Bookbug shared reading grid sets
Guest blog by Claire, Assistive Technology and Complex Needs Development Officer at CALL Scotland
“Timothy Pope, Timothy Pope, is looking through his telescope.”
If anyone is a fan of children’s author and illustrator Nick Sharratt, then I’m sure that sentence will have you shouting ‘Shark in the Park!’ at the top of your voice. Reading a story aloud and getting everyone to join in with the repeated phrases is just one of the ways we share stories and picture books with children and young people. Not only is sharing stories a brilliant way to develop early literacy and communication skills, but it’s also good fun!
For over ten years, CALL Scotland has worked with Scottish Book Trust to make books more accessible for children and young people with Additional Support Needs. We create symbol-supported shared reading resources for the Bookbug Picture Book Prize shortlisted books each year. And these are available for anyone to download from the Bookbug pages on our Symbols for All website. We also began adding Grid 3 eye gaze accessible resources a few years ago.
You’ll find our Bookbug grid sets in Online Grids, available for anyone to download and use for free (below). When you are using Grid AAC software go to Menu – Add new grid set – Online Grids and search ‘Book bug’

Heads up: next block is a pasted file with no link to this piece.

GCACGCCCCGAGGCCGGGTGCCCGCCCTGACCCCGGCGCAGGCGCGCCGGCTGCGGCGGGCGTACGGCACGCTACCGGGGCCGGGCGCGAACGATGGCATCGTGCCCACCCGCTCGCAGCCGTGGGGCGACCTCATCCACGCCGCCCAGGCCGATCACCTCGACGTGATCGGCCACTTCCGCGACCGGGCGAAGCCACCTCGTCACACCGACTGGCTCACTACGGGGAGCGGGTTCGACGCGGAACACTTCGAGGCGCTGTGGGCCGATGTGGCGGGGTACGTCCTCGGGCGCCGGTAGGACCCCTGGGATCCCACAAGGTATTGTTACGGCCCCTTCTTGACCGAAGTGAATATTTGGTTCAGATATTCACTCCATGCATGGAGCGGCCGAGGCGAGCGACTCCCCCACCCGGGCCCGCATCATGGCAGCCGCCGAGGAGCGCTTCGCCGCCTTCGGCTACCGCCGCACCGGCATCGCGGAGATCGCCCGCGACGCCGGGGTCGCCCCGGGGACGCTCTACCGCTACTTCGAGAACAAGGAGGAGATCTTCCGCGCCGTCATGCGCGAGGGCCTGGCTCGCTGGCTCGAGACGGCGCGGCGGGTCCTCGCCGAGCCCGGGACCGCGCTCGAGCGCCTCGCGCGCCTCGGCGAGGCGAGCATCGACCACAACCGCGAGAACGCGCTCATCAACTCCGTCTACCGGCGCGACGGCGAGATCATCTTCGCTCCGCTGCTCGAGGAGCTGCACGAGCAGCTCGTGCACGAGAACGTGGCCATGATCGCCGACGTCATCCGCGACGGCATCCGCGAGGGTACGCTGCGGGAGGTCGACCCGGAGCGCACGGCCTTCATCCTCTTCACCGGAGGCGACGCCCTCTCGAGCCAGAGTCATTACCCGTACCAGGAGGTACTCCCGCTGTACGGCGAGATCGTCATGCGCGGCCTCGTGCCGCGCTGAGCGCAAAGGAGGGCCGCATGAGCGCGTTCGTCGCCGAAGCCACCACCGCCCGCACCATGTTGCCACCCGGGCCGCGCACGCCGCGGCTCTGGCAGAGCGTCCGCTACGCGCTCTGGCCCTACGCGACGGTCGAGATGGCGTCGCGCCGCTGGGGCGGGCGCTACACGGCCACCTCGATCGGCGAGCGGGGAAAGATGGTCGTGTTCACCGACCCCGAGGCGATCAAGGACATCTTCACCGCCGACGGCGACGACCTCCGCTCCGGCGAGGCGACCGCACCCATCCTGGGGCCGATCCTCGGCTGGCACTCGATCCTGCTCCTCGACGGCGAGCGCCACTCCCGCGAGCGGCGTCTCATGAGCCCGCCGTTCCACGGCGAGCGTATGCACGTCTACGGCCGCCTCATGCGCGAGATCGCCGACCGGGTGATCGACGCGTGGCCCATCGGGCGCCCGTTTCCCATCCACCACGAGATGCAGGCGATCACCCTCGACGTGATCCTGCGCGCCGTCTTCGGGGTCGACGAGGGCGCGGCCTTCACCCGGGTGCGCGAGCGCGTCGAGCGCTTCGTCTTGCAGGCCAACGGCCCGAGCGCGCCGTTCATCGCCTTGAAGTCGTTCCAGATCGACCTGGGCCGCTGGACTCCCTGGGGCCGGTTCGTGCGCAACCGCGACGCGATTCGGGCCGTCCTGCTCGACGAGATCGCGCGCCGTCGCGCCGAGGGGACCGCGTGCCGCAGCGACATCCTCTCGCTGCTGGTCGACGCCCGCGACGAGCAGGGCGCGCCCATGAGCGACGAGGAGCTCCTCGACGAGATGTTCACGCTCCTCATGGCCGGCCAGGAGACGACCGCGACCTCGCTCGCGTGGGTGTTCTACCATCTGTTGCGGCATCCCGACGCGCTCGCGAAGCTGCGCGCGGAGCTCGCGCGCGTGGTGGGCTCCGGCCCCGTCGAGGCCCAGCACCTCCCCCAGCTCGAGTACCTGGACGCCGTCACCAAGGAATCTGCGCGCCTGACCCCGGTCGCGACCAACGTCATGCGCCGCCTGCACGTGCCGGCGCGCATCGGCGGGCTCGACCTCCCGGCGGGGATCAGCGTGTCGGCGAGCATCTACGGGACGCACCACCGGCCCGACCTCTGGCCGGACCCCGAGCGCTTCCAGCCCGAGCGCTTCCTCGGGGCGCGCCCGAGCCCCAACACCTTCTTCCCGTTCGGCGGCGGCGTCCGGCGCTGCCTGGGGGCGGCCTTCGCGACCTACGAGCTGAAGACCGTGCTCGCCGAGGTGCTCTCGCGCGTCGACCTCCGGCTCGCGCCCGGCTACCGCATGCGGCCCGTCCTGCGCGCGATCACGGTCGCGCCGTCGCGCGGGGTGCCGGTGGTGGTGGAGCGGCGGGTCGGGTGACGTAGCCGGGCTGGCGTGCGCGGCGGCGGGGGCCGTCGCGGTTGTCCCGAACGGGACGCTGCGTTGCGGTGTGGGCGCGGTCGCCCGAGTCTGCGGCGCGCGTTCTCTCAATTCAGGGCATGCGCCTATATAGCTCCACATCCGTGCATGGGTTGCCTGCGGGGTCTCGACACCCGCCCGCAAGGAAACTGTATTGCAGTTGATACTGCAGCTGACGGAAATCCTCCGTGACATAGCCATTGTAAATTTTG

The Bookbug Shared Reading Bookshelf
This grid set is for anyone with physical copies of the books on the bookshelf. Click on a book cover to jump to a Shared Reading grid set with vocabulary from the book and core words. Use the grid set as you read the book to comment, ask questions and talk about the story. See how it works in the video below:
The Bookbug Interactive Storytelling Bookshelf
Don’t have physical copies of the books? This interactive grid set lets you listen and watch videos of the stories read aloud. You can also speak repeated phrases from the books and join in as you listen. Got more to say? Each video story links to shared reading grids and a keyboard page. See how it works in the video below:
Claire qualified as a teacher in 1997 and has worked with children and young people with Additional Support Needs since 2001. Sine 2017 she’s worked at CALL Scotland, as an Assistive Technology and Complex Needs Development Officer. CALL Scotland (Communication, Access, Literacy & Learning) is a national centre of excellence for assistive technology, working all over Scotland to support children and young people with additional needs to communicate and access the curriculum.
About CALL Scotland
CALL Scotland helps children and young people across Scotland to overcome disabilities and barriers to learning created by their environment, and to fulfil their potential. You can stay up to date with CALL Scotland, by following them on Facebook or Twitter or signing up for their monthly newsletter.
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